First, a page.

When we pray, we will also begin our prayer time not sensing God, he almost feels far off, but after 5 minutes or 10 minutes or 20 minutes of praying and seeking God, something will shift in the spiritual environment around me, and suddenly I sense the presence of God in the room, and I continue praying in great joy. Maybe that’s just one picture of what it’s like to cling to the presence of God, and seek God’s presence in our lives.

So in conclusion today, I just want to read some of the psalm for you, and let it speak to you, about 
qûṣ (koots), to awaken. And as I read it, make it your prayer, that God’s presence would invade this place and take hold of our hearts, as we earnestly seek Him.

Psalm 17 A Prayer for Protection A Davidic prayer.
1 Lord, hear a just cause;
pay attention to my cry;
listen to my prayer—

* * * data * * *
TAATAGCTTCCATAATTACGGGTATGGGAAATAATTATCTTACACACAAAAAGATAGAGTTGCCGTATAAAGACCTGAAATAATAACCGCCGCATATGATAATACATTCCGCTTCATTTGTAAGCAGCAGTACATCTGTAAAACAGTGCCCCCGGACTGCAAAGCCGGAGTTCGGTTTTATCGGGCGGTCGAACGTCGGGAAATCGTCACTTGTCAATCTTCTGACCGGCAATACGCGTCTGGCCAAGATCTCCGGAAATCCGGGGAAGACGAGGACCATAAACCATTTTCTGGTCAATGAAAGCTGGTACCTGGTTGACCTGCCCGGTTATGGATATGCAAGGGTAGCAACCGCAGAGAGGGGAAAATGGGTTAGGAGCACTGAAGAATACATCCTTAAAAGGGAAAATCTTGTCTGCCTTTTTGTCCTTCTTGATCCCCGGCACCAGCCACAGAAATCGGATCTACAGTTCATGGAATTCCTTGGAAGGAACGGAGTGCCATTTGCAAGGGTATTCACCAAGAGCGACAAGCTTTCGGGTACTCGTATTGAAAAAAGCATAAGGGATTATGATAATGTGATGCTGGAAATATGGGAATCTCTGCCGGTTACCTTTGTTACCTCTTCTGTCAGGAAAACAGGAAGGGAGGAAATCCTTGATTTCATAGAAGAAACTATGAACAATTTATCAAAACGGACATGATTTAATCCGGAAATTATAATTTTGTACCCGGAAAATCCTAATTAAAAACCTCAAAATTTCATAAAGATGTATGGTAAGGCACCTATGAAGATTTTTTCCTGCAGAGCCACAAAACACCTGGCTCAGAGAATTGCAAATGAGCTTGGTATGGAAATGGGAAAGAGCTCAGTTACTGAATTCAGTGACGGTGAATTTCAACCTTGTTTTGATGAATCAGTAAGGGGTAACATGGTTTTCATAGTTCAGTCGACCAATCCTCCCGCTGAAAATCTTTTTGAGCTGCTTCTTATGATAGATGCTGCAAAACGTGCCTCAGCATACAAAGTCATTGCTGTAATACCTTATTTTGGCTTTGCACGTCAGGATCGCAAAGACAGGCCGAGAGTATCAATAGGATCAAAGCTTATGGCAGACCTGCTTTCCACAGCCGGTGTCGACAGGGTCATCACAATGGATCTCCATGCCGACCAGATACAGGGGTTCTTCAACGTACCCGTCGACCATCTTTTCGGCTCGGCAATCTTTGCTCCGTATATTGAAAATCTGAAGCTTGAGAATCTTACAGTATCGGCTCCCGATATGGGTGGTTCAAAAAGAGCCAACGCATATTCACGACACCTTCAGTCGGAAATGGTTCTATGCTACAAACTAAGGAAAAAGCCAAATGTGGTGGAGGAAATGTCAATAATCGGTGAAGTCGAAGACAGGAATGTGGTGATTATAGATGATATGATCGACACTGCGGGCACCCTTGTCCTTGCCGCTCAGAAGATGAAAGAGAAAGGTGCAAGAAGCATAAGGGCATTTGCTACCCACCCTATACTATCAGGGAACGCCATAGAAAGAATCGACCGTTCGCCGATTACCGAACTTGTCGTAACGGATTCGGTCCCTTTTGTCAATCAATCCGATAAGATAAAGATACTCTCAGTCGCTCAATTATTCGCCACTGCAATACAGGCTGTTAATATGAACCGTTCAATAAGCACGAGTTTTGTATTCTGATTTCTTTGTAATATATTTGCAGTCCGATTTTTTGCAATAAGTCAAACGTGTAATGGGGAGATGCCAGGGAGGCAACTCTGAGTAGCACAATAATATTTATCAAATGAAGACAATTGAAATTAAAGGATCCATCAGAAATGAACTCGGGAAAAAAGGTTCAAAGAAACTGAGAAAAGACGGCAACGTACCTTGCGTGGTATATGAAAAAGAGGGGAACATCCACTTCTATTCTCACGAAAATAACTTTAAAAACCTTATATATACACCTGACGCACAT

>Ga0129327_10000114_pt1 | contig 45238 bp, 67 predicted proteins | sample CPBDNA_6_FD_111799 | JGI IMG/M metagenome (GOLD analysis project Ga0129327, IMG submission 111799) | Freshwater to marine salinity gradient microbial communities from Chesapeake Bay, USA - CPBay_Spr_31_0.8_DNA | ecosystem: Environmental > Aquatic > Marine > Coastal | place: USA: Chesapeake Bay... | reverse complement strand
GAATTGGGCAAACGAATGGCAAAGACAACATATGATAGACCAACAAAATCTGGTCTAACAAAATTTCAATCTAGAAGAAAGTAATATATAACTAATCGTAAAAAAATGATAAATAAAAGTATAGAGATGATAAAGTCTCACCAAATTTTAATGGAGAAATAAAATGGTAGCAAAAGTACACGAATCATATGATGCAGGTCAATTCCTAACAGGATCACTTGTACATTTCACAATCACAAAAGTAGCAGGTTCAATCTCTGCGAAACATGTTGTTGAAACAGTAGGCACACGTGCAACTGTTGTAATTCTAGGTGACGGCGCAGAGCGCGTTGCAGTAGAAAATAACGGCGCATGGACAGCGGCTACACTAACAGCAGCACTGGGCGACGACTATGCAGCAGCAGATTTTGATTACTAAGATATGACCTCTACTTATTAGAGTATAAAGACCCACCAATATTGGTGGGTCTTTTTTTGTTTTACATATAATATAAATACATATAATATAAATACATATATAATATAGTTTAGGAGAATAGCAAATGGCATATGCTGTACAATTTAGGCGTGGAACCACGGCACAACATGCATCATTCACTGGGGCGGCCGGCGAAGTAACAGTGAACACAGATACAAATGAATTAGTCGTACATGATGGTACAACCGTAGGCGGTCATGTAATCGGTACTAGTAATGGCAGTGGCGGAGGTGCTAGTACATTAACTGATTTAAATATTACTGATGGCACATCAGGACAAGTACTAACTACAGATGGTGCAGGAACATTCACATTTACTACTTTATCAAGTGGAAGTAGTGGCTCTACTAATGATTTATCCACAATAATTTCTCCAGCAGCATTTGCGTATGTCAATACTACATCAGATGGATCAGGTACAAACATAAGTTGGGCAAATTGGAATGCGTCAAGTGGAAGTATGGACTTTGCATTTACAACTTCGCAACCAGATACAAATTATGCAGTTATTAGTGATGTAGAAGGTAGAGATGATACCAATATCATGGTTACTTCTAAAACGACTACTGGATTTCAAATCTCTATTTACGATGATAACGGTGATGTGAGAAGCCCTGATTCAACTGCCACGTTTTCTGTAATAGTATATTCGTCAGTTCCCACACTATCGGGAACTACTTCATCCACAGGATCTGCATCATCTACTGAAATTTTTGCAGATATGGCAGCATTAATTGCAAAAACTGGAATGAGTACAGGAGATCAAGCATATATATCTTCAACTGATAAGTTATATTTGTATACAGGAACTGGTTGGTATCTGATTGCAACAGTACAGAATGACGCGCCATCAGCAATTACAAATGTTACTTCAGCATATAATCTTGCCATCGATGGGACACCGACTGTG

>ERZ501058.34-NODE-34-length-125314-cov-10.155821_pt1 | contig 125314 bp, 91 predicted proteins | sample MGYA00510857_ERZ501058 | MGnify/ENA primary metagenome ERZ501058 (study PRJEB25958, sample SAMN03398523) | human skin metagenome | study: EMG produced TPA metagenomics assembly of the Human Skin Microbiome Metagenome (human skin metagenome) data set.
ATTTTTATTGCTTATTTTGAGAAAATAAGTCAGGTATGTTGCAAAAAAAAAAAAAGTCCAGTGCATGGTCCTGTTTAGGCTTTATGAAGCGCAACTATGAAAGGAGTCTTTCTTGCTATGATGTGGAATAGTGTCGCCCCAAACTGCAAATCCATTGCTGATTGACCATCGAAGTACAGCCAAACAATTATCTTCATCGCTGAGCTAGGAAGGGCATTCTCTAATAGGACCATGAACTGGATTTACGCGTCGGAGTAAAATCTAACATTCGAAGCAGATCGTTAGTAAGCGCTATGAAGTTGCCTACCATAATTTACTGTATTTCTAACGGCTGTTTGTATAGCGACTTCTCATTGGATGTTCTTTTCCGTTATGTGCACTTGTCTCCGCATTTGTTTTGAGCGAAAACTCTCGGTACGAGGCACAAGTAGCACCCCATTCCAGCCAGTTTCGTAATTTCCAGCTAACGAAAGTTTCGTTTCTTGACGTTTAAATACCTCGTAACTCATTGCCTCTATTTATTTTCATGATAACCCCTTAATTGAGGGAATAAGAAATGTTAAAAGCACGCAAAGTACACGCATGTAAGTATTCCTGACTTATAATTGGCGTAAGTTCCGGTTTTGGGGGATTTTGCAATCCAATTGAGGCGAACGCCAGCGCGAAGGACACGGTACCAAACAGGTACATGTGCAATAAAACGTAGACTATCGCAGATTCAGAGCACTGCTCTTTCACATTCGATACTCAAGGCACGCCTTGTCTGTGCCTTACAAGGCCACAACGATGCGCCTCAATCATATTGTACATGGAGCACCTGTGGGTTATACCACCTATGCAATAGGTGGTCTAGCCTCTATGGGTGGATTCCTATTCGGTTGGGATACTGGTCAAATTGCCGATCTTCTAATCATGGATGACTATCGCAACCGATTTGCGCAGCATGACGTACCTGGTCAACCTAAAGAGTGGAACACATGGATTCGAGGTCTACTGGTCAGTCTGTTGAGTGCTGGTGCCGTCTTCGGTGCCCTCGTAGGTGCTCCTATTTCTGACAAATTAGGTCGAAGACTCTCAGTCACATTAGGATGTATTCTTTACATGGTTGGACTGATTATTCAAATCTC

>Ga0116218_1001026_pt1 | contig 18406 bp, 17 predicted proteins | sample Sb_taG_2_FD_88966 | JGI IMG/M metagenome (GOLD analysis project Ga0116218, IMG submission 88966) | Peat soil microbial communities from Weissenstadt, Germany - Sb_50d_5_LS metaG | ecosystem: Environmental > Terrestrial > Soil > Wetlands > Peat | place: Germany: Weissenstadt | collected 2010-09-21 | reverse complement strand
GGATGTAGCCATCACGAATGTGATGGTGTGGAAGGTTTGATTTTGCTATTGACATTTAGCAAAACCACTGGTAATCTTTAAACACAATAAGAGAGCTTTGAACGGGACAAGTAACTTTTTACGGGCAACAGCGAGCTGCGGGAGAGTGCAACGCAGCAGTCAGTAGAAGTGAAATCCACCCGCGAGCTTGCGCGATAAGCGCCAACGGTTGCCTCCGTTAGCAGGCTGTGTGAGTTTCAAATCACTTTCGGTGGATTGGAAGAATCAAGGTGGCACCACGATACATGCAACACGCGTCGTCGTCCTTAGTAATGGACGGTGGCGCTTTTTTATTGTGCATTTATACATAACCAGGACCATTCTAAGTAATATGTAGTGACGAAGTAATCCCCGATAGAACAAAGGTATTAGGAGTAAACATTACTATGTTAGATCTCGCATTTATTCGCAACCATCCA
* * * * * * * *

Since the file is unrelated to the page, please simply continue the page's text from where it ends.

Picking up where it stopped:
from lips free of deceit.
2 Let my vindication come from You,
for You see what is right.
3 You have tested my heart;
You have examined me at night.
You have tried me and found nothing evil;
I have determined that my mouth will not sin.
4 Concerning what people do:
by the word of Your lips
I have avoided the ways of the violent.
5 My steps are on Your paths;
my feet have not slipped.
6 I call on You, God,
because You will answer me;
listen closely to me; hear what I say.
7 Display the wonders of Your faithful love,
Savior of all who seek refuge
from those who rebel against Your right hand.
8 Protect me as the pupil of Your eye;
hide me in the shadow of Your wings
9 from[d] the wicked who treat me violently,
my deadly enemies who surround me.

10 They have become hardened;
their mouths speak arrogantly.
11 They advance against me; now they surround me.
They are determined
to throw me to the ground.
12 They are like a lion eager to tear,
like a young lion lurking in ambush.